Rains exacerbate sewage issues in Sonoma Valley
Ordinance aims to curb sewage overflows in Glen Ellen, other unincorporated communities
Sarah C. Phelps
To reduce the likelihood of raw sewage overflowing into the streets, especially during heavy winter rains, the Sonoma County Board of Supervisors approved a new ordinance that will require home and business owners in the Sonoma Valley County Sanitation District to inspect and possibly repair their sewer laterals if they are 30 years or older and connected to the public sewer system. The Sonoma Valley County Sanitation District (SCVSD) serves approximately 36,000 customers in unincorporated communities including Glen Ellen, Boyes Hot Springs, El Verano and Agua Caliente. About 370 parcels in Glen Ellen are connected to the sewer system served by SVCSD.
Current district sanitation code requires the home and business owners to maintain the sewer pipes on their property (called the sewer lateral or side sewer) that connects to the public sewer system. Recent data shows approximately 7,800 connections in the sanitation district were built prior to 1986.
Because of the age of this infrastructure, things like cracks or illegal connections often allow more inflow into the collection system than it can handle, especially during winter storms. This is when sewage overflows are most likely to occur.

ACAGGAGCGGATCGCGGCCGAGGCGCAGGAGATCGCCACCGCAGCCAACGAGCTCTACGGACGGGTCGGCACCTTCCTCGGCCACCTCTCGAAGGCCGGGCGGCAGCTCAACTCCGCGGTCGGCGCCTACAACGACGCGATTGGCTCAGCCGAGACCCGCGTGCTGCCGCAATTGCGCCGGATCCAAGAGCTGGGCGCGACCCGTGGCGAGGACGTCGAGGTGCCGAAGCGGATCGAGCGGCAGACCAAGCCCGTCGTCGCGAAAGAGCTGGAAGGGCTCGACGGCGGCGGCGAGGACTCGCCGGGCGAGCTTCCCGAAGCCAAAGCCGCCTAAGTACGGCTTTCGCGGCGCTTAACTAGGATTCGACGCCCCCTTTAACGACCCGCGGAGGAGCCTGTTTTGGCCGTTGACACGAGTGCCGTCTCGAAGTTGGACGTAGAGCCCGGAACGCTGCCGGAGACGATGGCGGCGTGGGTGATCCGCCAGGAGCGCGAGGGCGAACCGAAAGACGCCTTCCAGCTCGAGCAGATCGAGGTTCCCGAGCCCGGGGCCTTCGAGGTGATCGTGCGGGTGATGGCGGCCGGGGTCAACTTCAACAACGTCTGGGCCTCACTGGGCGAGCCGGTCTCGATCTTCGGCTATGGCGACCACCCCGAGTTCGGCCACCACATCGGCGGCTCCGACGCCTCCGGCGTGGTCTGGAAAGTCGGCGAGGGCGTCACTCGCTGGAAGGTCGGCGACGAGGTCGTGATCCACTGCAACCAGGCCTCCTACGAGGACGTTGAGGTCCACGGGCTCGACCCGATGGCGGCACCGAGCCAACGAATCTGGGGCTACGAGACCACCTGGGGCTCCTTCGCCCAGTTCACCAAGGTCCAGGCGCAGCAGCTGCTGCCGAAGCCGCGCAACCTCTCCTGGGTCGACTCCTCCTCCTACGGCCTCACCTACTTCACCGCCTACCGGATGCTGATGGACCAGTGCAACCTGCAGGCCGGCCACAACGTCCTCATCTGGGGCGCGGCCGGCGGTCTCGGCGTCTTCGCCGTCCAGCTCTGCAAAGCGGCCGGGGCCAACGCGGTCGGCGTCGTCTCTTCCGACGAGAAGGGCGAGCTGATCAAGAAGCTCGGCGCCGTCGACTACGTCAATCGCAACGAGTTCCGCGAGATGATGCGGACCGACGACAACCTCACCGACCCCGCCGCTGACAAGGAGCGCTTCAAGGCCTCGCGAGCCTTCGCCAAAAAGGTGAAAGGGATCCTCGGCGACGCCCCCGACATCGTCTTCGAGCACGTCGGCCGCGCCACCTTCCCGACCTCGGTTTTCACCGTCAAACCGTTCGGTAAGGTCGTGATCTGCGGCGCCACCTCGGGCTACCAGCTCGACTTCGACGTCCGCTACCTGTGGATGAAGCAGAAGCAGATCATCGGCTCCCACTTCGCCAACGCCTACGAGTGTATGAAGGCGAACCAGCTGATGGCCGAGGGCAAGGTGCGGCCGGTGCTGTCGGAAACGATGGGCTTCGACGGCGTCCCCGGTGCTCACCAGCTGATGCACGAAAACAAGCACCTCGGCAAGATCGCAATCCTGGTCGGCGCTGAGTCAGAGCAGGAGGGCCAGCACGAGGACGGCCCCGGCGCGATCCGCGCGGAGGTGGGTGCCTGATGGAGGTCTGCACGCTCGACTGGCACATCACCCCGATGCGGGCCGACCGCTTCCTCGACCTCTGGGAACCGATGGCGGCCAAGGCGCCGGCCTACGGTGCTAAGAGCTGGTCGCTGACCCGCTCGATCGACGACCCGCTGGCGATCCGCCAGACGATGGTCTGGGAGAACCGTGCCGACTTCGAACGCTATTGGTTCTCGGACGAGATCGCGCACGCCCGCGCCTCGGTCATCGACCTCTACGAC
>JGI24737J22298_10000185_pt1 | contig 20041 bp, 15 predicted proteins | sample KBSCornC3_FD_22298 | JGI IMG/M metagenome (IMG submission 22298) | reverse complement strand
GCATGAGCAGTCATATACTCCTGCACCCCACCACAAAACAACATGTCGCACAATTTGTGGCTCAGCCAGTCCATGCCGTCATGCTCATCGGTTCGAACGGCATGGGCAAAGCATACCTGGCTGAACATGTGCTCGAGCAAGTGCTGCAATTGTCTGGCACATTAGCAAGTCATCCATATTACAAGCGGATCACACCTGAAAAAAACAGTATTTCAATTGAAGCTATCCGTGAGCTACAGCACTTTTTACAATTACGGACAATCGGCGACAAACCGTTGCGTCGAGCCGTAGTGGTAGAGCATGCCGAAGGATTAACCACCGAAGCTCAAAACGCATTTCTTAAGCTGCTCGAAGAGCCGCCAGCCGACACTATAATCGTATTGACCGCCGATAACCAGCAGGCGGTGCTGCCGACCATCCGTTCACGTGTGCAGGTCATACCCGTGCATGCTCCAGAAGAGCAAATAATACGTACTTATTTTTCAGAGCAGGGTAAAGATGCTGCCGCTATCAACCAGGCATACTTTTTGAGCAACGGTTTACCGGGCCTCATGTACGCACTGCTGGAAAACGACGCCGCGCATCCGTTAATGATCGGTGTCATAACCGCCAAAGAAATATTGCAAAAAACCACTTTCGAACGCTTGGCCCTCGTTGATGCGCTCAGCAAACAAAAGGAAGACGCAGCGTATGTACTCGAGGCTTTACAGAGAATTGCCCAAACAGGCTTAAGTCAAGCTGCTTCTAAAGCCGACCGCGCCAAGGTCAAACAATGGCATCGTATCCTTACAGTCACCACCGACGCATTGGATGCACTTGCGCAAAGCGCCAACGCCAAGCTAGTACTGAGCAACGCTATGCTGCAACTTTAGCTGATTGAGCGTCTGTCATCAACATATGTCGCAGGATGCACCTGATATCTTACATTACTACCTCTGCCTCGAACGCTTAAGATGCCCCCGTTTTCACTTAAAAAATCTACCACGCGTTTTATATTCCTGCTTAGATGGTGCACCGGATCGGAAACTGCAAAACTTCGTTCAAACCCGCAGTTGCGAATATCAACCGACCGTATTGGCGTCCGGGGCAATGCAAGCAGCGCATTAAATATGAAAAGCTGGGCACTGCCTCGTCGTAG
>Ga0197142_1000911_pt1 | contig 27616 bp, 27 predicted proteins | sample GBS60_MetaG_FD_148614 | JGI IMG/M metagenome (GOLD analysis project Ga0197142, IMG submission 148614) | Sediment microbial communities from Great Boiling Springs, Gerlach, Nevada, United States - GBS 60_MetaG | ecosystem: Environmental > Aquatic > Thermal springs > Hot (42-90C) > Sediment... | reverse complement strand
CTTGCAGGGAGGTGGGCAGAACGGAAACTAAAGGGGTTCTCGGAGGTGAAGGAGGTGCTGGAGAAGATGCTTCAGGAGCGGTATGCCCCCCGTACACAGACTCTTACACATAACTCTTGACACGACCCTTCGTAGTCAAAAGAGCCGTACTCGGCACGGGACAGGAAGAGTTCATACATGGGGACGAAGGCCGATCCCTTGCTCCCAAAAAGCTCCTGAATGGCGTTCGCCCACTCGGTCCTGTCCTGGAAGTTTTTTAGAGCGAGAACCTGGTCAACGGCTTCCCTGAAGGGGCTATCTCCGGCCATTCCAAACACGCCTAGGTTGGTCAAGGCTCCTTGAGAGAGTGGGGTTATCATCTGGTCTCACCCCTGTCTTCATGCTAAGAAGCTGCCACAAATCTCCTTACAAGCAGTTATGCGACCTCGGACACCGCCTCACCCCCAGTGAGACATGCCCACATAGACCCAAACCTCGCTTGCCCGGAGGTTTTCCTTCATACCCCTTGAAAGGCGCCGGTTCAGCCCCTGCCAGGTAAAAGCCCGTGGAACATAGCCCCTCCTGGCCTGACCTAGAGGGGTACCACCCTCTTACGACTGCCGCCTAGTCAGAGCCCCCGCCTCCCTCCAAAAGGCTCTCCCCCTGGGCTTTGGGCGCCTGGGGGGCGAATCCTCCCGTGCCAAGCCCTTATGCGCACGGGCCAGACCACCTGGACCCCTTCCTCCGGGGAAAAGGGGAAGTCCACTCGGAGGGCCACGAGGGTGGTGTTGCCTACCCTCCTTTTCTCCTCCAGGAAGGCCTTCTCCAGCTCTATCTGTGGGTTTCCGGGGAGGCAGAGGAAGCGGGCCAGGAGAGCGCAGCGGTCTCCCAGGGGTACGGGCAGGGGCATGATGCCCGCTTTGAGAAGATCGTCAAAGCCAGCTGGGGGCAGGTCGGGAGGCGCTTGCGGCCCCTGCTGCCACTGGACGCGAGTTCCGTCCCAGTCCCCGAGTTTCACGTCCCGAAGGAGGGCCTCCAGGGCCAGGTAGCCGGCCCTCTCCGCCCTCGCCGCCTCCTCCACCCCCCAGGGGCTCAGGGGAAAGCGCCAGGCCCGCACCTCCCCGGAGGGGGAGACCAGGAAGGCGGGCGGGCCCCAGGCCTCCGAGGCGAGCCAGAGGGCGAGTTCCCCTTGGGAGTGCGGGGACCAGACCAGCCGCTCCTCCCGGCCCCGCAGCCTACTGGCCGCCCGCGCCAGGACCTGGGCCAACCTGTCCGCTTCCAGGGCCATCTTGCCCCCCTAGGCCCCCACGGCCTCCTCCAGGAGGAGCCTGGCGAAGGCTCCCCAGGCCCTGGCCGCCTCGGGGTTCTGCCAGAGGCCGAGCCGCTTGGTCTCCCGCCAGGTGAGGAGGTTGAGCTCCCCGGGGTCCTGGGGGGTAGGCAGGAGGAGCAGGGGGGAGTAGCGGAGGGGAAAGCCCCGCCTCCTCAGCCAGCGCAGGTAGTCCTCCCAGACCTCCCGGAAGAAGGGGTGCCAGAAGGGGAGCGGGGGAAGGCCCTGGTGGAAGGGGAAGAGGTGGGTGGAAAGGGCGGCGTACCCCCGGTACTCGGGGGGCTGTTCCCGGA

On a day after a weekend where crews were working around the clock to clean up six sewage spills, First District Supervisor Susan Gorin reminded the Board that SVCSD is in an expensive, more-than-two-decade-long program of replacing the aging main sewer trunkline that runs through the valley. An immense amount of time and money is involved in replacing aging infrastructure that provides fundamental services in the valley.
SVCSD is working to replace and increase the capacity of its existing 135-mile pipeline through Sonoma Valley and upgrade its treatment and disposal facilities in order to meet requirements imposed on it by the San Francisco Bay Regional Water Quality Control Board. In 2015, SVCSD was fined $732,000 by the Regional Water Quality Control Board for a series of overflows between 2010 and 2015. California River Watch also sued SVCSD over these same spills. This ordinance fulfills part of the agreements between SVCSD and those two organizations.
At its Jan. 10 meeting, the Board of Supervisors also approved a new loan program to assist home and business owners with the costs related to inspection and repair of their sewer laterals. Home and business owners can receive an up to $10,000 loan to help with repair costs, to be repaid over 10 years.
Construction costs for a sewer repair or replacement could run between $3,000-$7,000, plus permit fees of approximately $1,000. Inspections can cost a homeowner between $250-300, but SVCSD hopes to keep costs down by offering to take care of the inspections themselves.
Initially, the SVCSD has a target of approximately 200 inspections annually. If a sewer lateral fails an inspection, the business or homeowner will have one year to begin repairs.
In addition to the loan program, SVCSD is currently offering an up to $1,000 rebate for a limited time to assist owners with the cost of repairs and the Sonoma County Community Development Commission offers a loan program for low-income residents to receive loan funding for the permit processing and construction costs.
We are making huge investments to try to take care of these overflows, but a key part is this program, said Mike Thompson, assistant general manager for the Sonoma County Water Agency.
SVCSD has already held two public meetings about the sewer lateral ordinance and plans more targeted outreach to specific neighborhoods.